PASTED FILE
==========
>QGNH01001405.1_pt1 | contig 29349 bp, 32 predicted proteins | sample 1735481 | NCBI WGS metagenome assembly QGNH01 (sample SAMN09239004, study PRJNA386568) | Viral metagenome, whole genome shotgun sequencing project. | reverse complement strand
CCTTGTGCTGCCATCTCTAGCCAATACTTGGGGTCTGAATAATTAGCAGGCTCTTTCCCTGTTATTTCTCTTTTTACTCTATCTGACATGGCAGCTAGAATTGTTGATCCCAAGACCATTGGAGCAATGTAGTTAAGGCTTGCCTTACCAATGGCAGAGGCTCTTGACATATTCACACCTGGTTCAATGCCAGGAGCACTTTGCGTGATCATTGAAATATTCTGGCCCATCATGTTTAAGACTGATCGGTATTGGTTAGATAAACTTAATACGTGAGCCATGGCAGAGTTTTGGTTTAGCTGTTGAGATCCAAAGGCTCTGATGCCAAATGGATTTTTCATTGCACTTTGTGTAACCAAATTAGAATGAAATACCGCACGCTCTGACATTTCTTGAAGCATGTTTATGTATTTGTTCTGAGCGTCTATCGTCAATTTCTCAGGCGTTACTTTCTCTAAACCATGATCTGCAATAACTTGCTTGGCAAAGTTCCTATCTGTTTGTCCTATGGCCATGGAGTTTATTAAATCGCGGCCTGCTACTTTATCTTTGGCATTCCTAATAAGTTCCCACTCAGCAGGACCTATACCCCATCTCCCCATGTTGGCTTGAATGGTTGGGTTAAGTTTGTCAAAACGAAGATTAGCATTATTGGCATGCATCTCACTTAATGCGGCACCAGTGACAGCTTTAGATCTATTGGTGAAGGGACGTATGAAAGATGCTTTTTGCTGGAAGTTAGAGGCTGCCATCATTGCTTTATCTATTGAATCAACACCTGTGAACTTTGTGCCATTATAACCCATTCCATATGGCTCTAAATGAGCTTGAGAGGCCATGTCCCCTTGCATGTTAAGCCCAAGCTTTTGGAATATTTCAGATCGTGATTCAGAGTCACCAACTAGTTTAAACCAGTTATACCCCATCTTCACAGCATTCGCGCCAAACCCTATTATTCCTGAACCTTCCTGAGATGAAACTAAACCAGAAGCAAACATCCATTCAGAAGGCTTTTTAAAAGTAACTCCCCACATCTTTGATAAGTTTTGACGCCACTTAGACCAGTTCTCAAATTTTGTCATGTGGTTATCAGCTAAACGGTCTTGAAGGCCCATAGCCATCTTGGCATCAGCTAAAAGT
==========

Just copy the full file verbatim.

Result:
>QGNH01001405.1_pt1 | contig 29349 bp, 32 predicted proteins | sample 1735481 | NCBI WGS metagenome assembly QGNH01 (sample SAMN09239004, study PRJNA386568) | Viral metagenome, whole genome shotgun sequencing project. | reverse complement strand
CCTTGTGCTGCCATCTCTAGCCAATACTTGGGGTCTGAATAATTAGCAGGCTCTTTCCCTGTTATTTCTCTTTTTACTCTATCTGACATGGCAGCTAGAATTGTTGATCCCAAGACCATTGGAGCAATGTAGTTAAGGCTTGCCTTACCAATGGCAGAGGCTCTTGACATATTCACACCTGGTTCAATGCCAGGAGCACTTTGCGTGATCATTGAAATATTCTGGCCCATCATGTTTAAGACTGATCGGTATTGGTTAGATAAACTTAATACGTGAGCCATGGCAGAGTTTTGGTTTAGCTGTTGAGATCCAAAGGCTCTGATGCCAAATGGATTTTTCATTGCACTTTGTGTAACCAAATTAGAATGAAATACCGCACGCTCTGACATTTCTTGAAGCATGTTTATGTATTTGTTCTGAGCGTCTATCGTCAATTTCTCAGGCGTTACTTTCTCTAAACCATGATCTGCAATAACTTGCTTGGCAAAGTTCCTATCTGTTTGTCCTATGGCCATGGAGTTTATTAAATCGCGGCCTGCTACTTTATCTTTGGCATTCCTAATAAGTTCCCACTCAGCAGGACCTATACCCCATCTCCCCATGTTGGCTTGAATGGTTGGGTTAAGTTTGTCAAAACGAAGATTAGCATTATTGGCATGCATCTCACTTAATGCGGCACCAGTGACAGCTTTAGATCTATTGGTGAAGGGACGTATGAAAGATGCTTTTTGCTGGAAGTTAGAGGCTGCCATCATTGCTTTATCTATTGAATCAACACCTGTGAACTTTGTGCCATTATAACCCATTCCATATGGCTCTAAATGAGCTTGAGAGGCCATGTCCCCTTGCATGTTAAGCCCAAGCTTTTGGAATATTTCAGATCGTGATTCAGAGTCACCAACTAGTTTAAACCAGTTATACCCCATCTTCACAGCATTCGCGCCAAACCCTATTATTCCTGAACCTTCCTGAGATGAAACTAAACCAGAAGCAAACATCCATTCAGAAGGCTTTTTAAAAGTAACTCCCCACATCTTTGATAAGTTTTGACGCCACTTAGACCAGTTCTCAAATTTTGTCATGTGGTTATCAGCTAAACGGTCTTGAAGGCCCATAGCCATCTTGGCATCAGCTAAAAGT